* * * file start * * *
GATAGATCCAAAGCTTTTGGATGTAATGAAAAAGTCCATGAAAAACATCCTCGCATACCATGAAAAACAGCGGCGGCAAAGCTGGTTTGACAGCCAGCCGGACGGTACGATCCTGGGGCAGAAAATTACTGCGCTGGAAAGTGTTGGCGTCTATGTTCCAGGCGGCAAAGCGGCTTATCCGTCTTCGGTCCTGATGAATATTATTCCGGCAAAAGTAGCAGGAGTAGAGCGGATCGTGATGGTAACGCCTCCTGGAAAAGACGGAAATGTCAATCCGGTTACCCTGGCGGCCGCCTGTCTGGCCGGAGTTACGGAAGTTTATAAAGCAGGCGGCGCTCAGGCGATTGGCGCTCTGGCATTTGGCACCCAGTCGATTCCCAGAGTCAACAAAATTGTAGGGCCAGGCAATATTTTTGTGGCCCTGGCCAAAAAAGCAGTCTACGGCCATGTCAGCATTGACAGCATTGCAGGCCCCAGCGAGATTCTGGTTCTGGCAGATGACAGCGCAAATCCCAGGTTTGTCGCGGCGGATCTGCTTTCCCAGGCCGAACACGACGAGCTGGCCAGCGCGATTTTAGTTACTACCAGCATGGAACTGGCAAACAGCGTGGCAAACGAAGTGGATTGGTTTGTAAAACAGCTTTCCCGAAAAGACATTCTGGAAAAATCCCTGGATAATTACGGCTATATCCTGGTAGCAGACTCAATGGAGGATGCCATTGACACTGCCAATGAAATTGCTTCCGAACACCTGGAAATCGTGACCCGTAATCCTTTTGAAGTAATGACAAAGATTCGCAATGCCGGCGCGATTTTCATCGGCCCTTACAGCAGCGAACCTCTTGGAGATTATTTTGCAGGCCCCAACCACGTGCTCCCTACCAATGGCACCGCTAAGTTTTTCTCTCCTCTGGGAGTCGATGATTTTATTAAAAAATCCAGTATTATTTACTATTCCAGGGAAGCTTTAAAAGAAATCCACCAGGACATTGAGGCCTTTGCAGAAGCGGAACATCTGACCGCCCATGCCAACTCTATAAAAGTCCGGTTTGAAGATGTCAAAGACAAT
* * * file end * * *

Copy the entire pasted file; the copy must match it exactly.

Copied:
GATAGATCCAAAGCTTTTGGATGTAATGAAAAAGTCCATGAAAAACATCCTCGCATACCATGAAAAACAGCGGCGGCAAAGCTGGTTTGACAGCCAGCCGGACGGTACGATCCTGGGGCAGAAAATTACTGCGCTGGAAAGTGTTGGCGTCTATGTTCCAGGCGGCAAAGCGGCTTATCCGTCTTCGGTCCTGATGAATATTATTCCGGCAAAAGTAGCAGGAGTAGAGCGGATCGTGATGGTAACGCCTCCTGGAAAAGACGGAAATGTCAATCCGGTTACCCTGGCGGCCGCCTGTCTGGCCGGAGTTACGGAAGTTTATAAAGCAGGCGGCGCTCAGGCGATTGGCGCTCTGGCATTTGGCACCCAGTCGATTCCCAGAGTCAACAAAATTGTAGGGCCAGGCAATATTTTTGTGGCCCTGGCCAAAAAAGCAGTCTACGGCCATGTCAGCATTGACAGCATTGCAGGCCCCAGCGAGATTCTGGTTCTGGCAGATGACAGCGCAAATCCCAGGTTTGTCGCGGCGGATCTGCTTTCCCAGGCCGAACACGACGAGCTGGCCAGCGCGATTTTAGTTACTACCAGCATGGAACTGGCAAACAGCGTGGCAAACGAAGTGGATTGGTTTGTAAAACAGCTTTCCCGAAAAGACATTCTGGAAAAATCCCTGGATAATTACGGCTATATCCTGGTAGCAGACTCAATGGAGGATGCCATTGACACTGCCAATGAAATTGCTTCCGAACACCTGGAAATCGTGACCCGTAATCCTTTTGAAGTAATGACAAAGATTCGCAATGCCGGCGCGATTTTCATCGGCCCTTACAGCAGCGAACCTCTTGGAGATTATTTTGCAGGCCCCAACCACGTGCTCCCTACCAATGGCACCGCTAAGTTTTTCTCTCCTCTGGGAGTCGATGATTTTATTAAAAAATCCAGTATTATTTACTATTCCAGGGAAGCTTTAAAAGAAATCCACCAGGACATTGAGGCCTTTGCAGAAGCGGAACATCTGACCGCCCATGCCAACTCTATAAAAGTCCGGTTTGAAGATGTCAAAGACAAT